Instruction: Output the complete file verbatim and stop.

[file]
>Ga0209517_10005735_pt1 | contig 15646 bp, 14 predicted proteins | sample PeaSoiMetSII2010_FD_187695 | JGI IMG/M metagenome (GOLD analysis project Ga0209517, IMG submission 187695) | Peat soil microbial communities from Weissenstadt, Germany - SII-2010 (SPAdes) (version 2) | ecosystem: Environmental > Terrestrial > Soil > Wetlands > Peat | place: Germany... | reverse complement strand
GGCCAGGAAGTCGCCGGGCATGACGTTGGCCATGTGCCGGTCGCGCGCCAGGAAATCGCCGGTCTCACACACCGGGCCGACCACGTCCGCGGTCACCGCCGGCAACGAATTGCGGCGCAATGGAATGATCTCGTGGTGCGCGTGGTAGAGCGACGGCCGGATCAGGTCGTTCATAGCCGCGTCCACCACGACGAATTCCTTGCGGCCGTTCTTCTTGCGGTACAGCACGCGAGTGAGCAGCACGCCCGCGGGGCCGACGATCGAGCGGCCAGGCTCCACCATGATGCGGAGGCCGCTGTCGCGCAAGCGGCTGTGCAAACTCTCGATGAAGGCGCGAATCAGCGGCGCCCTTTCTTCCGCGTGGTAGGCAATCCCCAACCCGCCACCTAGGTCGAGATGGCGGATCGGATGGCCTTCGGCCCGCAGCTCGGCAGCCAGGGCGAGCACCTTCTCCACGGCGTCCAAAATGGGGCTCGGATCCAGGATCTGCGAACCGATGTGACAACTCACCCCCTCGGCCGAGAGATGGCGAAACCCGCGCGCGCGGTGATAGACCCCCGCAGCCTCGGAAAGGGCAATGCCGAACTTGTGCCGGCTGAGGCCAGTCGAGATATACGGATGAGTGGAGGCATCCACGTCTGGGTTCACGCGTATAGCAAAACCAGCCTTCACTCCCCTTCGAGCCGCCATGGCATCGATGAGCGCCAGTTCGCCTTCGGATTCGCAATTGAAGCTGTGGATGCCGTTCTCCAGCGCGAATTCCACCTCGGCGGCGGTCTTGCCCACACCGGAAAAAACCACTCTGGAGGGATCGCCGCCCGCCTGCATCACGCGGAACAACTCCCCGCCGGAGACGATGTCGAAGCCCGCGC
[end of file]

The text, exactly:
>Ga0209517_10005735_pt1 | contig 15646 bp, 14 predicted proteins | sample PeaSoiMetSII2010_FD_187695 | JGI IMG/M metagenome (GOLD analysis project Ga0209517, IMG submission 187695) | Peat soil microbial communities from Weissenstadt, Germany - SII-2010 (SPAdes) (version 2) | ecosystem: Environmental > Terrestrial > Soil > Wetlands > Peat | place: Germany... | reverse complement strand
GGCCAGGAAGTCGCCGGGCATGACGTTGGCCATGTGCCGGTCGCGCGCCAGGAAATCGCCGGTCTCACACACCGGGCCGACCACGTCCGCGGTCACCGCCGGCAACGAATTGCGGCGCAATGGAATGATCTCGTGGTGCGCGTGGTAGAGCGACGGCCGGATCAGGTCGTTCATAGCCGCGTCCACCACGACGAATTCCTTGCGGCCGTTCTTCTTGCGGTACAGCACGCGAGTGAGCAGCACGCCCGCGGGGCCGACGATCGAGCGGCCAGGCTCCACCATGATGCGGAGGCCGCTGTCGCGCAAGCGGCTGTGCAAACTCTCGATGAAGGCGCGAATCAGCGGCGCCCTTTCTTCCGCGTGGTAGGCAATCCCCAACCCGCCACCTAGGTCGAGATGGCGGATCGGATGGCCTTCGGCCCGCAGCTCGGCAGCCAGGGCGAGCACCTTCTCCACGGCGTCCAAAATGGGGCTCGGATCCAGGATCTGCGAACCGATGTGACAACTCACCCCCTCGGCCGAGAGATGGCGAAACCCGCGCGCGCGGTGATAGACCCCCGCAGCCTCGGAAAGGGCAATGCCGAACTTGTGCCGGCTGAGGCCAGTCGAGATATACGGATGAGTGGAGGCATCCACGTCTGGGTTCACGCGTATAGCAAAACCAGCCTTCACTCCCCTTCGAGCCGCCATGGCATCGATGAGCGCCAGTTCGCCTTCGGATTCGCAATTGAAGCTGTGGATGCCGTTCTCCAGCGCGAATTCCACCTCGGCGGCGGTCTTGCCCACACCGGAAAAAACCACTCTGGAGGGATCGCCGCCCGCCTGCATCACGCGGAACAACTCCCCGCCGGAGACGATGTCGAAGCCCGCGC